After a short consolidation in the last 10 days of January, the bears have again taken control of the market. This has been majorly attributed to the mounting NPAs or bad loans that many leading PSU banks, including Bank of Baroda, Bank of India, IDBI Bank and UCO Bank have reported. In December
2015 alone, nine state-owned banks have reported a combined loss of Rs.
11,251 crores. Surprisingly, HDFC Bank, who is India's second largest private lender, now has a market capitalization equal to that of all the PSU banks put together. Yes, the post-budget session has shown some respite, but will it continue?
Markets will yo-yo further, but we as investors always have to understand that good times are inevitably followed by bad and bad by good. Before we prove this claim, we need to understand a few concepts including the P/E Ratio, P/B Value and Dividend Yield of the popular Nifty50 index. As of 29th February 2016 , those values are:
- P/E ratio: 18.90
- P/B ratio: 2.81
- Dividend Yield: 1.66%
These concepts are so helpful that you’ll want to reread this article several times until you’ve understood them and could use their applications for the rest of your investment life.
So, what does the P/E ratio of an index mean? What are the indicators?
Similar to that of a company, Nifty50 P/E ratio measures the weighted average P/E Ratio of the companies covered by the Nifty index and is broadly used to identify how cheap or expensive the index is. It is calculated by dividing the sum of market capitalization by the sum of consolidated earnings of all companies which constitute the index.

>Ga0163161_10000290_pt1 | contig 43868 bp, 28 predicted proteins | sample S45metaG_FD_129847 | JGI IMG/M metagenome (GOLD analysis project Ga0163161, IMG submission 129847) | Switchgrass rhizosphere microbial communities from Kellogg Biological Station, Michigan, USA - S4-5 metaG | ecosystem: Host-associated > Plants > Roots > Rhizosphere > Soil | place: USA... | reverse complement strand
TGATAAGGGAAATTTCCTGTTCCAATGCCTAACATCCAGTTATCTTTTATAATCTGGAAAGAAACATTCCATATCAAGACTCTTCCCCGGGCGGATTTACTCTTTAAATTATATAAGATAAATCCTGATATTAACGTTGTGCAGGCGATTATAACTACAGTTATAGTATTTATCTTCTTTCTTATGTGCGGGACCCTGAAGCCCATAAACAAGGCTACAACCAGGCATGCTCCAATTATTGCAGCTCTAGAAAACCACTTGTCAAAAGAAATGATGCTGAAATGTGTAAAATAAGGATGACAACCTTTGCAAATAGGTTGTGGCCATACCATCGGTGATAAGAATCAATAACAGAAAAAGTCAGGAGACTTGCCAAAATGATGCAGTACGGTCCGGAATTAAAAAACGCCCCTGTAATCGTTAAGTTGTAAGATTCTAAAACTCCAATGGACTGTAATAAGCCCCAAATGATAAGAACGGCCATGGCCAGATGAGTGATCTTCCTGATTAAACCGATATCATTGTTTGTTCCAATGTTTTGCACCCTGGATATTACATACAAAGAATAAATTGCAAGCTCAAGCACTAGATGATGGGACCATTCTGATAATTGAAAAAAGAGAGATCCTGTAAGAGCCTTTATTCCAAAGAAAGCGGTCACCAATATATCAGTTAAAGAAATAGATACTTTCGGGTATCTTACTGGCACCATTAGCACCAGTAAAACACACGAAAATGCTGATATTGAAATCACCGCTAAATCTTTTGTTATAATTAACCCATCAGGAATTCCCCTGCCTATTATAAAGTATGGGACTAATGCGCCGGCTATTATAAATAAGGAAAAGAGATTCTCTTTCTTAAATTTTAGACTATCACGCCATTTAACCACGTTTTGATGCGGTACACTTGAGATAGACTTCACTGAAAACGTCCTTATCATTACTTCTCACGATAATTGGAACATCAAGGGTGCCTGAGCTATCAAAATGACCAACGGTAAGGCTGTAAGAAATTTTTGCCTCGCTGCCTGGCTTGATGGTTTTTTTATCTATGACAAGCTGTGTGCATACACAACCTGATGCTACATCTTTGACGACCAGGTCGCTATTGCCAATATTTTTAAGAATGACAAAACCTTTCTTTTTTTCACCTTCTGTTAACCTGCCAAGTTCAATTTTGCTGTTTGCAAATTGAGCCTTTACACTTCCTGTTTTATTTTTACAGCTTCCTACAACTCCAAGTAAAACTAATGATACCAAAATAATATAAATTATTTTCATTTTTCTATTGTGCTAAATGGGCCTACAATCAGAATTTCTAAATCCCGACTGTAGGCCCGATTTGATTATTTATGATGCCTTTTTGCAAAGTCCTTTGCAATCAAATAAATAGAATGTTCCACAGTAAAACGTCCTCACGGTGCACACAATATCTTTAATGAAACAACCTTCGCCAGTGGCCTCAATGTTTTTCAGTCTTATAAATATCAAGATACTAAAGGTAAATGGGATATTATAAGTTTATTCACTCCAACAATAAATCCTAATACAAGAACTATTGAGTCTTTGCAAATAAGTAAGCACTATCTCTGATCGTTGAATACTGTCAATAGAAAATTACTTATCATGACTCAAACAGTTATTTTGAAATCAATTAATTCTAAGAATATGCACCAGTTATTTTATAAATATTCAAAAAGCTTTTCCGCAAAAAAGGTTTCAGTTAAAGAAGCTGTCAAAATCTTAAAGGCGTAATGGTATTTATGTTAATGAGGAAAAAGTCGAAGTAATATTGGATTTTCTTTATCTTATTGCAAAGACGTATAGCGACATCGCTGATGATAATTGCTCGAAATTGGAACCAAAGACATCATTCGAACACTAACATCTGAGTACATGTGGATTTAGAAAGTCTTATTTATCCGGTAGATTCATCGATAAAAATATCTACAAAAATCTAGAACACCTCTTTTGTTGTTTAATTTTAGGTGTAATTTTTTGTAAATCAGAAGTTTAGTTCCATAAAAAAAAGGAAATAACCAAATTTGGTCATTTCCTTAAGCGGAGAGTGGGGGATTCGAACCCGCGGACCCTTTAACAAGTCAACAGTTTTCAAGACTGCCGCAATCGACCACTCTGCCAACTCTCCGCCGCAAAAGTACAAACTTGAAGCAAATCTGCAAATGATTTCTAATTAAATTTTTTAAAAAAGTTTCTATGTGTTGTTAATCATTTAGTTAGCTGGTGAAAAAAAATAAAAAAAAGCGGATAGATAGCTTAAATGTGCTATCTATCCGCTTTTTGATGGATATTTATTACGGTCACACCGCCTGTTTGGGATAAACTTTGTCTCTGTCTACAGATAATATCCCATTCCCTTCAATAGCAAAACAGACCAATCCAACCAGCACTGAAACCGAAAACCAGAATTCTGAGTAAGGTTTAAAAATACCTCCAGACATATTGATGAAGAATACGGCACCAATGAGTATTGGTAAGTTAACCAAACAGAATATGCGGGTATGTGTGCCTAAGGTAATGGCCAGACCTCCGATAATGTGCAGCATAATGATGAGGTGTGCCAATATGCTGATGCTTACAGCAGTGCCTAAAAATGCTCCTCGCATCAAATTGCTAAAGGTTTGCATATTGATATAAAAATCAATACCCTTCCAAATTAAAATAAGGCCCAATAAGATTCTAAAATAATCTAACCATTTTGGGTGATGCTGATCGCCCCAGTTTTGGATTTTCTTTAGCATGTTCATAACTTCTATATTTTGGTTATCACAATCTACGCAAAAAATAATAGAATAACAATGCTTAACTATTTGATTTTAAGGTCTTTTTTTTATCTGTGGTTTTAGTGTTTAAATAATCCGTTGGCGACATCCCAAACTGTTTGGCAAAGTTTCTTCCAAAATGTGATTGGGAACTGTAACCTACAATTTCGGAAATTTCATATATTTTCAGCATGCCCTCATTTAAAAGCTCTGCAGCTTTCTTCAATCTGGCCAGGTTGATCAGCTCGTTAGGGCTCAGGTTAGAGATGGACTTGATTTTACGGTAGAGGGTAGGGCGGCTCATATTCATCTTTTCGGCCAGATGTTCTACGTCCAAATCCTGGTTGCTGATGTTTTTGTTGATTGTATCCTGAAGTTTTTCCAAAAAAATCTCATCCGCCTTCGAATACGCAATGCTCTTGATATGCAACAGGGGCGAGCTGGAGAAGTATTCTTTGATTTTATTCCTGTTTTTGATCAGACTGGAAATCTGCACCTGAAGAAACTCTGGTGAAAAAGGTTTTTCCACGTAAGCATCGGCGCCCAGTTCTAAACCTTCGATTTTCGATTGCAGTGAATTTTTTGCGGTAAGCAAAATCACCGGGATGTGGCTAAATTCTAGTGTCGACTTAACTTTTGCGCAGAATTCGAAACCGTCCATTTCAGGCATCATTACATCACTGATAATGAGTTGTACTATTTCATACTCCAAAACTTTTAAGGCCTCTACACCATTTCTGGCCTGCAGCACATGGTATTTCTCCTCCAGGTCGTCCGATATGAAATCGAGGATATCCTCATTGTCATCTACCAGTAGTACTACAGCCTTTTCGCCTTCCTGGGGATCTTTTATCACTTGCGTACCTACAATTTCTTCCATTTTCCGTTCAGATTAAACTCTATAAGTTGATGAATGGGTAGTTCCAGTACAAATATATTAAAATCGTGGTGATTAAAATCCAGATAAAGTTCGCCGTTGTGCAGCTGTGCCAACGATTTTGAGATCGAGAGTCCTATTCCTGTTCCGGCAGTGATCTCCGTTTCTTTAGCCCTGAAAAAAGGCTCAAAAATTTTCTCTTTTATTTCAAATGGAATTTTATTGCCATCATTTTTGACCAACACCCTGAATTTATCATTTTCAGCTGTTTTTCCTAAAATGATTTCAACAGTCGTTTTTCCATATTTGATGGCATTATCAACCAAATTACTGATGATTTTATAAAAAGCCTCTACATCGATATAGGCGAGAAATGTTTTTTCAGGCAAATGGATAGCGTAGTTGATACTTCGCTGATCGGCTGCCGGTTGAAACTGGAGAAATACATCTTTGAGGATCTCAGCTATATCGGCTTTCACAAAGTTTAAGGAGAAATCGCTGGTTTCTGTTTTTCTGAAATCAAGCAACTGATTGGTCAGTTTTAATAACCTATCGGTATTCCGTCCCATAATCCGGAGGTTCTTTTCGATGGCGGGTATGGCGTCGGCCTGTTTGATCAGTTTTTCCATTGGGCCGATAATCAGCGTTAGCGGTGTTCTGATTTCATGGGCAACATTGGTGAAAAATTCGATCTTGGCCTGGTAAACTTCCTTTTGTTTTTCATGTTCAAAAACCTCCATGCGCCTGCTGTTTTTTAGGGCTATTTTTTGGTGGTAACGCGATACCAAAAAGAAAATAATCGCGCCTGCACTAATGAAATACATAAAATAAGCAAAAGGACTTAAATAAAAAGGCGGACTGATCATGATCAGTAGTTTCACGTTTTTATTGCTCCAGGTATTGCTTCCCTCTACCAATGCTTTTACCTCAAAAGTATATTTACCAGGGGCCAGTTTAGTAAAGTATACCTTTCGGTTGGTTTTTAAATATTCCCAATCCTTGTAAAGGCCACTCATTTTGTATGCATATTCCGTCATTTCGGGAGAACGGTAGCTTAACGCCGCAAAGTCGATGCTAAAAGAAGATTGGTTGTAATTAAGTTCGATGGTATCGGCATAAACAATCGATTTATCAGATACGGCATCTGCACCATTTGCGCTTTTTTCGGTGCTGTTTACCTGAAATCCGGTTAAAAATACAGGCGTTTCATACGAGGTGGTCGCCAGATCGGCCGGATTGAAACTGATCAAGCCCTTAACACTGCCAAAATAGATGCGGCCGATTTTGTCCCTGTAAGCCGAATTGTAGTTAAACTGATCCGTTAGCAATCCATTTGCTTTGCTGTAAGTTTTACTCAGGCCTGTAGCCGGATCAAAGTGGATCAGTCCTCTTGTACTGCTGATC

It is interpreted for the Nifty50 as follows:
- BUY Signal: Once the P/E ratio goes below 18 (UnderValued Range).
- SELL Signal: Once the P/E ratio goes above 24 (OverValued Range).
Also, according to our research on the past 15 years’ data, it is inappreciable to invest in Nifty50 when its P/E ratio starts to exceed the 20-22 range. Everytime the value surpasses 22, the average returns given by the index in 3 years is way lesser than that given by Fixed Deposits (25%). Here’s the corroboration:
||Avg. Div Yield
||Av. 3Y Nifty50 Returns%
|(Range on 29th Feb, 2016) 18-20
And what does the P/B ratio of an index mean? What are the indicators?
Applying the same analogy as above, P/B ratio of an index is the weighted average P/B ratio of all the stocks covered by the index, Nifty50 in our case. Formulawise, dividing the current closing level of the index by the latest quarter's book value per share (average of all companies) gives you the Price-To-Book ratio of Nifty50. In simpler terms, the stock price of an entity always has two values - one that assigned by the accountant which is called the book value and the other assigned by the market which is the traded stock price. The former does not take into consideration the value of intangible assets like patents, brand value, intellectual property, etc and hence is comparatively lower in most cases.